Common Resume Errors to Avoid


Who here despises updating their resume (raises hand)? It can be so tedious and, quite frankly, difficult. But it's crucial to have a stellar resume. A recruiter at my company told me that on average, she receives about 50-70 resumes per week, and that number can escalate depending on what positions she is leading. Not to scare you, but that’s some serious competition.

It must be the writer/copywriter in me, but I actually enjoy editing resumes for friends. I’ve noticed that there are a few common errors that people make that don’t even seem like a big deal, but when you’re trying to land a job, especially if there are quite a few others submitting their resumes, every detail matters. You don’t want to stand out in a negative way—that is, you don’t want a recruiter to catch something that is a major turn off for them and their organization.

I’ve rounded up a list of some common resume errors I’ve seen and have even been guilty of myself. Hopefully these help you fine-tune that resume of yours so you can land your dream job in an instant (well, after some interviews, of course).

You have a plethora of typos—or even just one.

This should seem like common sense, but typos can slip past you even if you’ve proofread a dozen times. Have someone else take a peep at your resume before shipping it off. After you’ve looked at it for so long, your eyes may be glazed over and you could miss typos, and ultimately lose an opportunity because it may seem like you don’t pay attention to detail.

Your education is listed before your work experience.

This is more for people who have been out of college and in the workforce for two or more years. Education is still vital, so don’t remove it, but it shouldn’t be the first section listed on your resume. Potential employers want to know where you’ve been and what you’ve done, so slide your work experience up and move education right behind it. Ditch the GPA unless the company requires it and/or if it’s outstanding, but after you’ve been out of college for a few years, it isn’t necessary.

You use weak verbs in your job descriptions.

As a word nerd, this one kills me. I’m not saying you should flip through a thesaurus and use a bunch of words you don’t know, but try to up your verb game. “Work” and “assist” only take you so far. Do use the thesaurus, but make sure the words fit what you’re going for and your style, as well.

You haven’t updated the verbs in your former job descriptions to past tense.

I have seen so many former job descriptions with present tense verbs. If you no longer work for a company, your verbs should be changed to the past tense. Don’t let this be an oversight!

You focus on duties and not on accomplishments.

Duties are important; future employers want to know that you’re capable of completing certain tasks and achieving certain results. But, that’s just it—they want results. While you should most definitely include your duties in the job descriptions, you also need to ensure you highlight accomplishments. What have you achieved that makes you stand out? What are you, in turn, able to do for this company?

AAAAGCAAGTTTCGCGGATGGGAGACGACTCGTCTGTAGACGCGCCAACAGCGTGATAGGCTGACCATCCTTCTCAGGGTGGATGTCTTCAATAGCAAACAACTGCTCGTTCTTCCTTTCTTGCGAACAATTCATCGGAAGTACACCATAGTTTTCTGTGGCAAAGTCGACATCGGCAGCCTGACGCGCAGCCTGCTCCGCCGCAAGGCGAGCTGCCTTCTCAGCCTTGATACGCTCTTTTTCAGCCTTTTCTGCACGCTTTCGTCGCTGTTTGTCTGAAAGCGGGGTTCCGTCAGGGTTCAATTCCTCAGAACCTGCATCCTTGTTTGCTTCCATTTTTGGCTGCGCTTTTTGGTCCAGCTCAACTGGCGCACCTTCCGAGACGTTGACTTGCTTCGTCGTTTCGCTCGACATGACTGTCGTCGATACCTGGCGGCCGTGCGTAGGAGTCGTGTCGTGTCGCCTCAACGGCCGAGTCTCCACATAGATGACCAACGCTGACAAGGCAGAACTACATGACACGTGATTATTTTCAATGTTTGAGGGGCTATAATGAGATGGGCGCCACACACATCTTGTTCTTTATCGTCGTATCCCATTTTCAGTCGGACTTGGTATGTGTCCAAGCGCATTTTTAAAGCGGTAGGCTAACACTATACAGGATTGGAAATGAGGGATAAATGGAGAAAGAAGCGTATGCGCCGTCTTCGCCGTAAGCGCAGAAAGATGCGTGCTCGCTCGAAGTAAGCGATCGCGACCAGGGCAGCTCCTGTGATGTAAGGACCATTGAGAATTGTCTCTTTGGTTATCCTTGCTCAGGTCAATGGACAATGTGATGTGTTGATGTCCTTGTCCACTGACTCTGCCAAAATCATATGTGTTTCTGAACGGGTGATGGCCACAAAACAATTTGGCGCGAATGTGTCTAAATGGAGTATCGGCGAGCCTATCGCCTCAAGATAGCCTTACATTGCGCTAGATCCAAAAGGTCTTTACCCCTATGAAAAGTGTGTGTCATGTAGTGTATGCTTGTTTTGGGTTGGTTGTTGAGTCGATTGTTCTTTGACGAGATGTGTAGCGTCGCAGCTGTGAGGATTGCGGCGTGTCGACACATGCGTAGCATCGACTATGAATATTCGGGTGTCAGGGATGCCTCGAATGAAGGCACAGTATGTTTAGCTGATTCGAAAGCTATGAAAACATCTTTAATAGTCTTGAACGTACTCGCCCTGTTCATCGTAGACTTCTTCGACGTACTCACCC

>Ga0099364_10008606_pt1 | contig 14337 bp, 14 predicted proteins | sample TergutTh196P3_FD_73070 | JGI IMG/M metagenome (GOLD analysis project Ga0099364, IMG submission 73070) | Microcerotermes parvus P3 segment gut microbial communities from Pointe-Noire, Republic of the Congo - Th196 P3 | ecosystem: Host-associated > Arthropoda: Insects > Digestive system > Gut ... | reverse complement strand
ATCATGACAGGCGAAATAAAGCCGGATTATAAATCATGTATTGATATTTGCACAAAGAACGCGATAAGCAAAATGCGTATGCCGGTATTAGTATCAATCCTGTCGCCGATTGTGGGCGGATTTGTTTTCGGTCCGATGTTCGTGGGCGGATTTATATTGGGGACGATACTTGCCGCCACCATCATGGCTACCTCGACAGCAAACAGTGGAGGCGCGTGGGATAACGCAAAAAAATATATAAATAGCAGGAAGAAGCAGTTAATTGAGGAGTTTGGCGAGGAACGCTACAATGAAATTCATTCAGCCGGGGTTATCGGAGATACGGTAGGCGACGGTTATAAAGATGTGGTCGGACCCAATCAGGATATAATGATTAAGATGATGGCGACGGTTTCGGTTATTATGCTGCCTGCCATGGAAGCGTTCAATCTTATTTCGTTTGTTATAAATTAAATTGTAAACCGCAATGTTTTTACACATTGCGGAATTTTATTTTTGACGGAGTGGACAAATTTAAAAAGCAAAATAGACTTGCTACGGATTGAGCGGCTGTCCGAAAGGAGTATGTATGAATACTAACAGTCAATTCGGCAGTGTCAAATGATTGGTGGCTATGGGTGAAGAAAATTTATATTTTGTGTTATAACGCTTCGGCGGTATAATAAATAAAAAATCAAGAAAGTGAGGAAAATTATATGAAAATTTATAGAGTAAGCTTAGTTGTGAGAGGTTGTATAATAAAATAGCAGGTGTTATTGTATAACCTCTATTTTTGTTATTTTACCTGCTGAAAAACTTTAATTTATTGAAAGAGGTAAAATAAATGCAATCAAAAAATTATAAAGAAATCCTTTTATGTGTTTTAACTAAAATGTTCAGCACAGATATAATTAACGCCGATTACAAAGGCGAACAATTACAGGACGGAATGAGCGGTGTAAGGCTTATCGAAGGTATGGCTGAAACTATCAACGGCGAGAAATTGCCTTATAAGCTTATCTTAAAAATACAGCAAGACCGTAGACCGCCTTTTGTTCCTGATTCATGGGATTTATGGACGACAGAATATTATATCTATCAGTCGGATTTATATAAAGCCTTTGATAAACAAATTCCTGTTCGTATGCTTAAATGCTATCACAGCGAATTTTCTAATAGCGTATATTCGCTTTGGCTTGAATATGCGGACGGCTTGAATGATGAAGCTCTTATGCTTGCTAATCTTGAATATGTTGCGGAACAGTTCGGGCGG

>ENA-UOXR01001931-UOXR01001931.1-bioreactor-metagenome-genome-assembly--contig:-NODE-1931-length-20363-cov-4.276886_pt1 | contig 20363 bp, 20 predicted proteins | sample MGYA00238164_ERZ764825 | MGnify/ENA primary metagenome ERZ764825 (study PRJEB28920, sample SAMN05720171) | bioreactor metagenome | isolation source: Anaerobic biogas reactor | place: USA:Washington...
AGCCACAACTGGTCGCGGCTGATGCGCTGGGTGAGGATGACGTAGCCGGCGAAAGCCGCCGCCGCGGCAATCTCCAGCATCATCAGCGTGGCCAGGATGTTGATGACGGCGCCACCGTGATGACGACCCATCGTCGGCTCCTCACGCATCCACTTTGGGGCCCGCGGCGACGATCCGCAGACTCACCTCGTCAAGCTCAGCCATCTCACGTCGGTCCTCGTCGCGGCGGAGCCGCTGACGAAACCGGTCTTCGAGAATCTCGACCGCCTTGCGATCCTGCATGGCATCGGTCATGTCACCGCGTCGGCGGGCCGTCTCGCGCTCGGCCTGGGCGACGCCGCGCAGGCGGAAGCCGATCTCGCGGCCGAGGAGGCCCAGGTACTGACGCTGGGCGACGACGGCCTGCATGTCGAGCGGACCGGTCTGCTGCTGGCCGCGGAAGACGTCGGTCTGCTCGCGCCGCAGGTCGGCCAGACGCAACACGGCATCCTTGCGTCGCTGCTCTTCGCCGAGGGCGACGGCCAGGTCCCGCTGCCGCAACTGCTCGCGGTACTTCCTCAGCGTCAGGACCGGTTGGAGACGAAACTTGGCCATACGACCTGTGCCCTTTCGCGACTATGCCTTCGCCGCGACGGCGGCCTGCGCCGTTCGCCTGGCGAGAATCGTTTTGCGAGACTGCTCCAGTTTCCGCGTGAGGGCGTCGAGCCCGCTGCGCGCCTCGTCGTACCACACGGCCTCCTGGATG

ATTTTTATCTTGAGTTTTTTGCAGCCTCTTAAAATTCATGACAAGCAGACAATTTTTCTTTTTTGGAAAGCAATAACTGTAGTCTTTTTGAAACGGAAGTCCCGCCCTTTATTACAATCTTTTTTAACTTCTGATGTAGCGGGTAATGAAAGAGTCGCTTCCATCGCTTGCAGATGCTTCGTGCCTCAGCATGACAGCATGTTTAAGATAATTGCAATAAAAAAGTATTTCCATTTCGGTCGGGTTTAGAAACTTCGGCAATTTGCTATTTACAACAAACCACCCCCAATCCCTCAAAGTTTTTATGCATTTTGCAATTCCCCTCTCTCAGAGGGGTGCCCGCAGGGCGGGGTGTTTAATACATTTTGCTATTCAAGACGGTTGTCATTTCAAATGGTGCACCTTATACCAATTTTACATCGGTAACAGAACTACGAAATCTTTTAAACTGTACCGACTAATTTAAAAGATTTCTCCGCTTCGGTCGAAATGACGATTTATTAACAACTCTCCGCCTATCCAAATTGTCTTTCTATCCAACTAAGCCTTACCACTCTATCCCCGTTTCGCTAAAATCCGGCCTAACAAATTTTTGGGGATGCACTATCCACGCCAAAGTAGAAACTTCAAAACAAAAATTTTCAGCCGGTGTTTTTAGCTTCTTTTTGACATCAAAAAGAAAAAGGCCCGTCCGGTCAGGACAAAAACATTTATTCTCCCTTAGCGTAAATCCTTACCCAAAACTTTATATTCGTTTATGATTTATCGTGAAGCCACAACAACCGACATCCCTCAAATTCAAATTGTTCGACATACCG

You include too much “fluff.”

Simply put, if you’re applying for a post-grad internship at a PR firm, you don’t need to include that you were a lifeguard during the summer in high school. To recruiters, that just looks like you’re trying to fill white space and not taking their specific needs into consideration.

You include “references available upon request” at the bottom of your resume.

This isn’t necessary anymore. Either the company will flat out ask you for your references via email, or you’ll have to list them in an online application.

Your format isn’t visually appealing.

This one can be the most difficult error to repair, and there’s no one correct way to format your resume. Basically, make sure you have a clear understanding of the company and industry to which you are applying. The most important things to consider are that your resume should be easy to read and it should not be overbearingly busy. If you’re applying for a creative job, obviously you have a bit more liberty in the frills department, but it should still be visually appealing and digestible.

Some tips from a recruiter:

  • Use short, concise bullet points for describing a role’s responsibilities

  • Color/bold key words or phrases that are directly relevant to the role for which you’re applying

  • Use a scaling system: list your abilities and put tallies next to skills that you are a master in (she said this is a new thing she has noticed and she loves the visual)

Do you have any resume questions for me or do you have anything to add to my list (errors or tips)? Drop me a comment on this post or email me at becca@herstoryblog.com. Job seekers, good luck with your search!

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